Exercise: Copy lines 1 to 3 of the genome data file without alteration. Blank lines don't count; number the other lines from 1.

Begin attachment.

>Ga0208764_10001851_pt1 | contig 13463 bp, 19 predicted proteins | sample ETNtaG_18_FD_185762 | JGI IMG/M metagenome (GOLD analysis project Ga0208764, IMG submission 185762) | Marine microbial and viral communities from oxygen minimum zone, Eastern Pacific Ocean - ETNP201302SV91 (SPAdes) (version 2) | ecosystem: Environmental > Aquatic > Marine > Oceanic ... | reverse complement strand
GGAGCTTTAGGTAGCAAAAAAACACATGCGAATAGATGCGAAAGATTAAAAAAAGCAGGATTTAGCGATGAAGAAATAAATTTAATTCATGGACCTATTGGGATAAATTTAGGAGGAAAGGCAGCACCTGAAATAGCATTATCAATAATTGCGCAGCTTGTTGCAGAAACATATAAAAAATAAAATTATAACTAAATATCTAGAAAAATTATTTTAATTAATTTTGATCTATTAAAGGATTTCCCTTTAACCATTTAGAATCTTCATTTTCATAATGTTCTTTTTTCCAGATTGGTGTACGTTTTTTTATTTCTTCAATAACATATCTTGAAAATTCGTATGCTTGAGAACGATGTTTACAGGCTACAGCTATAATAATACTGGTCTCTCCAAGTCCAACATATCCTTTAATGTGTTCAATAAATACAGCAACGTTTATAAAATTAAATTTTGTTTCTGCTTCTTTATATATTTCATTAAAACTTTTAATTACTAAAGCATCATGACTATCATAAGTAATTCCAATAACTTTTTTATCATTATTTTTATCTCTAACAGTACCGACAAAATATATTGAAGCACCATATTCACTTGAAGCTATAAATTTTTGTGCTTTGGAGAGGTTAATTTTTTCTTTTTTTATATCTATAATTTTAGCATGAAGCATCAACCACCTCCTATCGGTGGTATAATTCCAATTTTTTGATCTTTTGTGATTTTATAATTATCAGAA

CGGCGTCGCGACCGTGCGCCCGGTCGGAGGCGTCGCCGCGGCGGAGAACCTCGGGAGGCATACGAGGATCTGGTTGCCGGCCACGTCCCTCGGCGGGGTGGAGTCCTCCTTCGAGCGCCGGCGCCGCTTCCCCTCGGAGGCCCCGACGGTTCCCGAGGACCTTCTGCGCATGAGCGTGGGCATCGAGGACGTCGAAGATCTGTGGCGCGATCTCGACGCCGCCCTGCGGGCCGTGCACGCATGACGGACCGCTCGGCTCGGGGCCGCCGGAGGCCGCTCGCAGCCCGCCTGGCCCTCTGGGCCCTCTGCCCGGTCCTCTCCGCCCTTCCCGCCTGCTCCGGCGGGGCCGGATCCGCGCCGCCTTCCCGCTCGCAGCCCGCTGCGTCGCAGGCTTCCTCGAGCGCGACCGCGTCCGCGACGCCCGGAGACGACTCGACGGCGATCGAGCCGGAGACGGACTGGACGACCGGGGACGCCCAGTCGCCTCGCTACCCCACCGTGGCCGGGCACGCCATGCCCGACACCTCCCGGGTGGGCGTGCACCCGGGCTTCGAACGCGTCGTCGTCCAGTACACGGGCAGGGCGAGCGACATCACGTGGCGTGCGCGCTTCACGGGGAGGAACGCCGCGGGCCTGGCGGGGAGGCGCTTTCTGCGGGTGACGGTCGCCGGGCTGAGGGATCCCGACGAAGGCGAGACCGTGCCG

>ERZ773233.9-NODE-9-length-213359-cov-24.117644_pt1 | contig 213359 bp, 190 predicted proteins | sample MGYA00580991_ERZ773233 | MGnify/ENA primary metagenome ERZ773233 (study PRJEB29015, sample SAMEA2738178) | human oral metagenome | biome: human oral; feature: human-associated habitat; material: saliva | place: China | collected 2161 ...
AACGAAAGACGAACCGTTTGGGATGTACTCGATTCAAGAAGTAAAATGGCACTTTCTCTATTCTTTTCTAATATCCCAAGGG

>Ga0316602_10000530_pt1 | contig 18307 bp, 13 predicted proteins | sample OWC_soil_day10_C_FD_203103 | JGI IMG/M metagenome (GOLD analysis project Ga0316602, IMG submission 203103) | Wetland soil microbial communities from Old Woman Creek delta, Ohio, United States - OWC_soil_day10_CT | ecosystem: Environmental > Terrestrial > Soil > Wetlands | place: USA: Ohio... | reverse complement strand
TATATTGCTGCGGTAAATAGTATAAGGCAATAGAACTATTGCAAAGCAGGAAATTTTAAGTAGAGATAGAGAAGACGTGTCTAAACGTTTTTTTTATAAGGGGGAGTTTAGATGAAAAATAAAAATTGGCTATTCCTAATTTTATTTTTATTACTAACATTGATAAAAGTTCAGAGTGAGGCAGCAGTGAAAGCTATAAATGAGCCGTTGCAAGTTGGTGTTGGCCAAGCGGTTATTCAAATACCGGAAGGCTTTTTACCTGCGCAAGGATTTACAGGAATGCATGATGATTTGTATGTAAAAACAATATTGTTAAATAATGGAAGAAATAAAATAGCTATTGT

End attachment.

>Ga0208764_10001851_pt1 | contig 13463 bp, 19 predicted proteins | sample ETNtaG_18_FD_185762 | JGI IMG/M metagenome (GOLD analysis project Ga0208764, IMG submission 185762) | Marine microbial and viral communities from oxygen minimum zone, Eastern Pacific Ocean - ETNP201302SV91 (SPAdes) (version 2) | ecosystem: Environmental > Aquatic > Marine > Oceanic ... | reverse complement strand
GGAGCTTTAGGTAGCAAAAAAACACATGCGAATAGATGCGAAAGATTAAAAAAAGCAGGATTTAGCGATGAAGAAATAAATTTAATTCATGGACCTATTGGGATAAATTTAGGAGGAAAGGCAGCACCTGAAATAGCATTATCAATAATTGCGCAGCTTGTTGCAGAAACATATAAAAAATAAAATTATAACTAAATATCTAGAAAAATTATTTTAATTAATTTTGATCTATTAAAGGATTTCCCTTTAACCATTTAGAATCTTCATTTTCATAATGTTCTTTTTTCCAGATTGGTGTACGTTTTTTTATTTCTTCAATAACATATCTTGAAAATTCGTATGCTTGAGAACGATGTTTACAGGCTACAGCTATAATAATACTGGTCTCTCCAAGTCCAACATATCCTTTAATGTGTTCAATAAATACAGCAACGTTTATAAAATTAAATTTTGTTTCTGCTTCTTTATATATTTCATTAAAACTTTTAATTACTAAAGCATCATGACTATCATAAGTAATTCCAATAACTTTTTTATCATTATTTTTATCTCTAACAGTACCGACAAAATATATTGAAGCACCATATTCACTTGAAGCTATAAATTTTTGTGCTTTGGAGAGGTTAATTTTTTCTTTTTTTATATCTATAATTTTAGCATGAAGCATCAACCACCTCCTATCGGTGGTATAATTCCAATTTTTTGATCTTTTGTGATTTTATAATTATCAGAA

CGGCGTCGCGACCGTGCGCCCGGTCGGAGGCGTCGCCGCGGCGGAGAACCTCGGGAGGCATACGAGGATCTGGTTGCCGGCCACGTCCCTCGGCGGGGTGGAGTCCTCCTTCGAGCGCCGGCGCCGCTTCCCCTCGGAGGCCCCGACGGTTCCCGAGGACCTTCTGCGCATGAGCGTGGGCATCGAGGACGTCGAAGATCTGTGGCGCGATCTCGACGCCGCCCTGCGGGCCGTGCACGCATGACGGACCGCTCGGCTCGGGGCCGCCGGAGGCCGCTCGCAGCCCGCCTGGCCCTCTGGGCCCTCTGCCCGGTCCTCTCCGCCCTTCCCGCCTGCTCCGGCGGGGCCGGATCCGCGCCGCCTTCCCGCTCGCAGCCCGCTGCGTCGCAGGCTTCCTCGAGCGCGACCGCGTCCGCGACGCCCGGAGACGACTCGACGGCGATCGAGCCGGAGACGGACTGGACGACCGGGGACGCCCAGTCGCCTCGCTACCCCACCGTGGCCGGGCACGCCATGCCCGACACCTCCCGGGTGGGCGTGCACCCGGGCTTCGAACGCGTCGTCGTCCAGTACACGGGCAGGGCGAGCGACATCACGTGGCGTGCGCGCTTCACGGGGAGGAACGCCGCGGGCCTGGCGGGGAGGCGCTTTCTGCGGGTGACGGTCGCCGGGCTGAGGGATCCCGACGAAGGCGAGACCGTGCCG